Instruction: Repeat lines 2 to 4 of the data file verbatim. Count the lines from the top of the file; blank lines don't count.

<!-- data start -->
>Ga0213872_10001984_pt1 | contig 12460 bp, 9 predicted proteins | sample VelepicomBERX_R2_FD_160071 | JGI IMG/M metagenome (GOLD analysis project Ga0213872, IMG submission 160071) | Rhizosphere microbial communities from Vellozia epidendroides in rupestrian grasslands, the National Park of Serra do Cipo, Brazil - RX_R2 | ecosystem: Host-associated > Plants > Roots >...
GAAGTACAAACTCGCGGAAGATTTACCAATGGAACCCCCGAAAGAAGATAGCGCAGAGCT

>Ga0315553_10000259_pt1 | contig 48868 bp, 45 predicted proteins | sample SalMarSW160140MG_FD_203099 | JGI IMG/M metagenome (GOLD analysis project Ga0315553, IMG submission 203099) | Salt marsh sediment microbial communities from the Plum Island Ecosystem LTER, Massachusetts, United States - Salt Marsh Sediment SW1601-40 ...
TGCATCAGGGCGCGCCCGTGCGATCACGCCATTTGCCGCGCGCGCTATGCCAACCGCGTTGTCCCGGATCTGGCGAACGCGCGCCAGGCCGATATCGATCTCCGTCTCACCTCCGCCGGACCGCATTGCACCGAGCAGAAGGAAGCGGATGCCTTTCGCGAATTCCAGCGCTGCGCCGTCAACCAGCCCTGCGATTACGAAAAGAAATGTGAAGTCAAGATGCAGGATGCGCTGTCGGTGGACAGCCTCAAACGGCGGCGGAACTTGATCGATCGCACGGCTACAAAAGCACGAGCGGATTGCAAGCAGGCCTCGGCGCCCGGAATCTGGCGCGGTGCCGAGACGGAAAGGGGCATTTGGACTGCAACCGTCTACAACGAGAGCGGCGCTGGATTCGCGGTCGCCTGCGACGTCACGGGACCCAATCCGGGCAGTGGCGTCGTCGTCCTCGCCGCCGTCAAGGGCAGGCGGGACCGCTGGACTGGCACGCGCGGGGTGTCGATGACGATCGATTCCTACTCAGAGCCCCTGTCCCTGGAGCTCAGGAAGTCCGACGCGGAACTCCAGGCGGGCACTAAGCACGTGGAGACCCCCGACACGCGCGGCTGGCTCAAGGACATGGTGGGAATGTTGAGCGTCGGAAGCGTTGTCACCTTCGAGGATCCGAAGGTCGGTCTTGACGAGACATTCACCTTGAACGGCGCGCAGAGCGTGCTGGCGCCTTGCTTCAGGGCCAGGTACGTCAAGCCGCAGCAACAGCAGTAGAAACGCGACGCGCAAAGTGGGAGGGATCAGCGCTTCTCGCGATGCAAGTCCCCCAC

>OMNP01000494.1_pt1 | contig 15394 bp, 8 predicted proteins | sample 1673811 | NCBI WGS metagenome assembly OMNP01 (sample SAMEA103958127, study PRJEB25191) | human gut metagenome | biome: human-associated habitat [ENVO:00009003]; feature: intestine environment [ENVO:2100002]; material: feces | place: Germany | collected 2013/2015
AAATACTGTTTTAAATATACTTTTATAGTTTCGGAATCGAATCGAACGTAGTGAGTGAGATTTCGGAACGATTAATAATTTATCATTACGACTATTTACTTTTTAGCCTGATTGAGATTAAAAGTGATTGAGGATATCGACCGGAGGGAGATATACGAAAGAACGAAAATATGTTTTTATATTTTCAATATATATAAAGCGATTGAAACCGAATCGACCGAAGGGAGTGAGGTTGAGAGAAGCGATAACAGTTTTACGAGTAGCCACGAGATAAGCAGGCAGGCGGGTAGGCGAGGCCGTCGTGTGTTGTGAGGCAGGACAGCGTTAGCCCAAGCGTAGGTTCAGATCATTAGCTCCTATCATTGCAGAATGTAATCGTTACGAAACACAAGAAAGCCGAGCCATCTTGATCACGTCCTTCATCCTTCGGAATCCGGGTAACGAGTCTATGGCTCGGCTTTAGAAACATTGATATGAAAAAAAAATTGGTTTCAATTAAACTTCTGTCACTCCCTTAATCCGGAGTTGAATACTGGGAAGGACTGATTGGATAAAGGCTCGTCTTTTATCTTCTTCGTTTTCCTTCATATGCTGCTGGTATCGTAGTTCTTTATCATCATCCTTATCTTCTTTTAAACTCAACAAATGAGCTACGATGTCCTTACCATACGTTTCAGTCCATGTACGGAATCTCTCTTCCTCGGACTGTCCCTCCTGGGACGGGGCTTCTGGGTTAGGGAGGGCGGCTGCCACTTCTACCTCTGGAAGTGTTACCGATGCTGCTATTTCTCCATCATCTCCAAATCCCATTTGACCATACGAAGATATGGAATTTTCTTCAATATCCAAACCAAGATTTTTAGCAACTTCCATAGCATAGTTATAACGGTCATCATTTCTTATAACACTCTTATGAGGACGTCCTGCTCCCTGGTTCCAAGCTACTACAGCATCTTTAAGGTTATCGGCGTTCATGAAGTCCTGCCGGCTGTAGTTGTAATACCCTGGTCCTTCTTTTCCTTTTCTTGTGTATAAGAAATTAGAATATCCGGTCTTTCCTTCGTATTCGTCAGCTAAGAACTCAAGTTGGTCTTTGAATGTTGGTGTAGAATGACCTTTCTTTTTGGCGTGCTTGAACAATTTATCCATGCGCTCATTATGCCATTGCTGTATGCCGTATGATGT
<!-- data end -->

GAAGTACAAACTCGCGGAAGATTTACCAATGGAACCCCCGAAAGAAGATAGCGCAGAGCT

>Ga0315553_10000259_pt1 | contig 48868 bp, 45 predicted proteins | sample SalMarSW160140MG_FD_203099 | JGI IMG/M metagenome (GOLD analysis project Ga0315553, IMG submission 203099) | Salt marsh sediment microbial communities from the Plum Island Ecosystem LTER, Massachusetts, United States - Salt Marsh Sediment SW1601-40 ...
TGCATCAGGGCGCGCCCGTGCGATCACGCCATTTGCCGCGCGCGCTATGCCAACCGCGTTGTCCCGGATCTGGCGAACGCGCGCCAGGCCGATATCGATCTCCGTCTCACCTCCGCCGGACCGCATTGCACCGAGCAGAAGGAAGCGGATGCCTTTCGCGAATTCCAGCGCTGCGCCGTCAACCAGCCCTGCGATTACGAAAAGAAATGTGAAGTCAAGATGCAGGATGCGCTGTCGGTGGACAGCCTCAAACGGCGGCGGAACTTGATCGATCGCACGGCTACAAAAGCACGAGCGGATTGCAAGCAGGCCTCGGCGCCCGGAATCTGGCGCGGTGCCGAGACGGAAAGGGGCATTTGGACTGCAACCGTCTACAACGAGAGCGGCGCTGGATTCGCGGTCGCCTGCGACGTCACGGGACCCAATCCGGGCAGTGGCGTCGTCGTCCTCGCCGCCGTCAAGGGCAGGCGGGACCGCTGGACTGGCACGCGCGGGGTGTCGATGACGATCGATTCCTACTCAGAGCCCCTGTCCCTGGAGCTCAGGAAGTCCGACGCGGAACTCCAGGCGGGCACTAAGCACGTGGAGACCCCCGACACGCGCGGCTGGCTCAAGGACATGGTGGGAATGTTGAGCGTCGGAAGCGTTGTCACCTTCGAGGATCCGAAGGTCGGTCTTGACGAGACATTCACCTTGAACGGCGCGCAGAGCGTGCTGGCGCCTTGCTTCAGGGCCAGGTACGTCAAGCCGCAGCAACAGCAGTAGAAACGCGACGCGCAAAGTGGGAGGGATCAGCGCTTCTCGCGATGCAAGTCCCCCAC